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Oceana Magazine Spring 2009: Chef's Corner: José Andrés

Renowned chef José Andrés has become the face of Spanish cuisine as the host of the PBS show "Made in Spain," and his popular Washington, D.C.-based restaurants have made tapas an unexpected mainstay in the capital.

In Spain, the largest fishing nation in Europe, people eat everything from cod to octopus on a daily basis. Andrés believes that a chef can help promote sustainability to ensure that future generations can appreciate the traditional seafood that has fed Spaniards since time immemorial.

"We know there are fishes that make more sense to use than others, and we need to think about that at the time of making our menus," Andrés said. "There's no need to sacrifice quality or taste. Anchovy, mussels, oysters, sardines - the ocean gives us so many good things that we can feel good about using."

To learn more about José Andrés' restaurants, visit

Bocadillo de calamares fritos con allioli

(Squid sandwich with garlic mayonnaise)

This sandwich is a Madrid classic around the Plaza Mayor. But I ate my first squid sandwich in the town of San Fernando in the southern province of Cadiz, where I was doing my military service in the navy. I always looked forward to a fried squid sandwich when they gave us a day off. Beer is the usual accompaniment, but I'm not a beer drinker, so I always enjoyed my sandwich with a good sherry, which is quite traditional in Cadiz. I still think it's the best chaser for this exquisite sandwich.

Serves 4

1 pound fresh small squid, bodies and tentacles separated

2 cups all-purpose flour

Sea salt to taste

4 tablespoons allioli (page TK)

4 6-inch long sandwich rolls

Preheat oven to 350ºF.

Slice open the rolls, being careful not to cut all the way through. Lay them open on a baking sheet and lightly toast.

With a sharp knife, cut the squid bodies into 1-inch rings.

Heat 4 cups of olive oil in a deep pot over medium heat until it reaches 325ºF on a candy thermometer. Put the flour in a large mixing bowl and season with salt. Add the squid rings and tentacles and coat with the flour. Drop the floured squid into a mesh strainer or colander and shake gently to knock off any excess flour. Working in batches, fry the squid in the hot oil until golden, about 45 seconds. Transfer to a paper towel-lined plate with a slotted spoon and drain. Allow the oil to return to 325ºF between each batch.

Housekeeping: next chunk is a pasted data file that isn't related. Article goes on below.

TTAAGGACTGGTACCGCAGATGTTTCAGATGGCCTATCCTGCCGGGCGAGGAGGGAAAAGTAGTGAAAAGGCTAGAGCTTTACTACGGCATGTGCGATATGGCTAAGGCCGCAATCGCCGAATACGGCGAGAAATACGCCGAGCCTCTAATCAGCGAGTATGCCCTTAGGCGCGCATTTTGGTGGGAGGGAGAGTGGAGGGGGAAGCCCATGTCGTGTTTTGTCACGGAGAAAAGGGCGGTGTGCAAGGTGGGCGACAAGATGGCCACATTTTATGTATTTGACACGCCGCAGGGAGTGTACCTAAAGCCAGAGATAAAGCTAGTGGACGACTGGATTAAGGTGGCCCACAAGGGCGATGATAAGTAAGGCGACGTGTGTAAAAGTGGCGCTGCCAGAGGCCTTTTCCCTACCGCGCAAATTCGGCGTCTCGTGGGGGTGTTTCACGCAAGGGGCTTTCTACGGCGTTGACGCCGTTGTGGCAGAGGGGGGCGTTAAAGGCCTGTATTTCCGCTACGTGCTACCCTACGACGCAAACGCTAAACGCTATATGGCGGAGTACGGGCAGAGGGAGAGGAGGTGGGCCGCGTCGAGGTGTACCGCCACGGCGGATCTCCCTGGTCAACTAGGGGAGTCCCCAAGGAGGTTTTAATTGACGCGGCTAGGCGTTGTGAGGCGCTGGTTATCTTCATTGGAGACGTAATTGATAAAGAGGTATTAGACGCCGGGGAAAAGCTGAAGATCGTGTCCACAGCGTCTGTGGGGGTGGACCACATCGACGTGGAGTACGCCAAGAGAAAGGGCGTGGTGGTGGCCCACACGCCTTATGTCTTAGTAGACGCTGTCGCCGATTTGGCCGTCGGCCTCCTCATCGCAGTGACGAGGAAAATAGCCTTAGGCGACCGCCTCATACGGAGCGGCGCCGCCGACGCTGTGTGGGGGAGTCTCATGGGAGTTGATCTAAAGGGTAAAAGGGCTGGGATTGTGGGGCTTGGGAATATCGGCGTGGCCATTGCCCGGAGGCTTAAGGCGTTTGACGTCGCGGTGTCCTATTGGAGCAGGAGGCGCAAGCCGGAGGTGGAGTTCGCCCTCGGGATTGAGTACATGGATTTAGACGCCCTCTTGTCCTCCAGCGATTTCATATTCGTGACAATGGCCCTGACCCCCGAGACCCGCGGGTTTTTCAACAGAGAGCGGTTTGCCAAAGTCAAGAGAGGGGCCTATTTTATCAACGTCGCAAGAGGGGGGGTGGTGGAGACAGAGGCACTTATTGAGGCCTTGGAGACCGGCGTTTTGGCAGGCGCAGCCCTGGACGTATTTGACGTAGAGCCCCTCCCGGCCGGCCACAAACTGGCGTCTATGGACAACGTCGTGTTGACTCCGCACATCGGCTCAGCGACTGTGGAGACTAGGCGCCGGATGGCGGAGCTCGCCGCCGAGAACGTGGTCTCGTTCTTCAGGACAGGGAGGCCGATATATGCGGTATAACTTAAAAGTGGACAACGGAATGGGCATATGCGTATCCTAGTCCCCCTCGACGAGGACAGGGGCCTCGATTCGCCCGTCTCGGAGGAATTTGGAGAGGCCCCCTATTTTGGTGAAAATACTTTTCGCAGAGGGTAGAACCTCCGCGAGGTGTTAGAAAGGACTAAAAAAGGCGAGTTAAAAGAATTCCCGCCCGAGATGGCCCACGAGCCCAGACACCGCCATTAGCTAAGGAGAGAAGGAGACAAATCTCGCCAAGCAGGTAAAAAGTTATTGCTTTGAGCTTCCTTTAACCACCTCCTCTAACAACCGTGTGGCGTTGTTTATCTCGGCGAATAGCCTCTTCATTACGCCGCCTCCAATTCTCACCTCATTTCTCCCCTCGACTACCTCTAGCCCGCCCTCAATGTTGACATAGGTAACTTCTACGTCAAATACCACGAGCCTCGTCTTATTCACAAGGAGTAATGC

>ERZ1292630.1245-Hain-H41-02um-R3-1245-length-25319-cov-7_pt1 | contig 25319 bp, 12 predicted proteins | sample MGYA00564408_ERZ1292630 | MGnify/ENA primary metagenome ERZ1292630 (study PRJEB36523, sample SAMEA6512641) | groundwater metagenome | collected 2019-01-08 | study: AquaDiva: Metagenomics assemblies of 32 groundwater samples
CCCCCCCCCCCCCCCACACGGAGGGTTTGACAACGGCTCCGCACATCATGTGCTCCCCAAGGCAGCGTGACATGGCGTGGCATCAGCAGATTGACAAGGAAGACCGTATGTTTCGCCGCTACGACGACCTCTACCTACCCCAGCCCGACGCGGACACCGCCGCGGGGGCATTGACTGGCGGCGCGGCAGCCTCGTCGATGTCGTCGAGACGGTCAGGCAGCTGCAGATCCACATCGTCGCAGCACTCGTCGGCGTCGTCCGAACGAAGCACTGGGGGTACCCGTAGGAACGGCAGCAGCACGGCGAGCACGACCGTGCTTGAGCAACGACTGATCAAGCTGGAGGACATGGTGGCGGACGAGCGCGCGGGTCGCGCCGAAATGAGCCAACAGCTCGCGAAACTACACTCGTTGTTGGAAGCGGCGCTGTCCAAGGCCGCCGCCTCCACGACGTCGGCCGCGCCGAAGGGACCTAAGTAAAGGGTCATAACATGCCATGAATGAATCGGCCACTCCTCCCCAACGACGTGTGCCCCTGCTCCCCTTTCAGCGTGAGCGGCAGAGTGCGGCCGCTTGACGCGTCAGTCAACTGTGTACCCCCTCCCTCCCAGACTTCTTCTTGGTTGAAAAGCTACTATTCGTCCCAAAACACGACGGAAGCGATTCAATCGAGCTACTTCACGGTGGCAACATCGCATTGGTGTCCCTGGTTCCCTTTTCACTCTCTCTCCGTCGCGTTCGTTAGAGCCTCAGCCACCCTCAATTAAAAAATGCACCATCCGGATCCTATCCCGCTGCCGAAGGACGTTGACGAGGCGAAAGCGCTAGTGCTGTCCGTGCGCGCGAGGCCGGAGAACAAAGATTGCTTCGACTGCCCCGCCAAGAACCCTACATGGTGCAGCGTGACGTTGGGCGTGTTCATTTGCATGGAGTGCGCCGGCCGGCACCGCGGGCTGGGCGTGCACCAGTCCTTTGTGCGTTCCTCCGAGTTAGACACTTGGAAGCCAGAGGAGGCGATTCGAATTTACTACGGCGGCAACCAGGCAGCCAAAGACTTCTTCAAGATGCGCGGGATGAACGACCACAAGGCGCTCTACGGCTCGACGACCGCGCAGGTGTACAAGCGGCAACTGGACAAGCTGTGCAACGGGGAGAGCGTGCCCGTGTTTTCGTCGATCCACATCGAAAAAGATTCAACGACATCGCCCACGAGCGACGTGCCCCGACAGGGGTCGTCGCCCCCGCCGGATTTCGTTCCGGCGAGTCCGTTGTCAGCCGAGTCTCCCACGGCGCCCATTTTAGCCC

Spread ½ tablespoon of allioli on each side of the toasted rolls. Fill each roll with fried squid and serve immediately.

José's tips: By toasting the rolls to a nice brown color, you'll give these sandwiches even more crunch.

Recipe from Made in Spain: Spanish Dishes for an American Kitchen by José Andrés. Published by Clarkson Potter.


(Garlic and oil sauce)

Makes about 1 cup

4 garlic cloves, peeled

Pinch sea salt

½ teaspoon fresh lemon juice (from about 1/4 lemon)

1½ cups Spanish extra-virgin olive oil

Using a mortar and pestle, mash the garlic and salt together until you have a smooth paste. Turn the mortar while you mash, scrapping down the garlic from the sides with the pestle. Add the lemon juice, then add the olive oil, drop by drop, as you continue to crush the paste with the pestle. Keep turning the pestle with a slow, continuous circular motion around the mortar as you drip the oil in slowly and steadily, making sure the paste absorbs the olive oil. Keep adding the oil until the sauce has the consistency of a very thick mayonnaise. If your allioli becomes too dense, add ½ teaspoon of water to thin it out. This process takes time-around 20 minutes of slow, circular motions around the mortar-to create a dense, rich sauce.

José's tips: If you're short of time, use a hand-held electric mixer, adding the oil little by little as you blend at high speed. Be sure to use the freshest garlic available.

Recipe from Made in Spain: Spanish Dishes for an American Kitchen by José Andrés. Published by Clarkson Potter.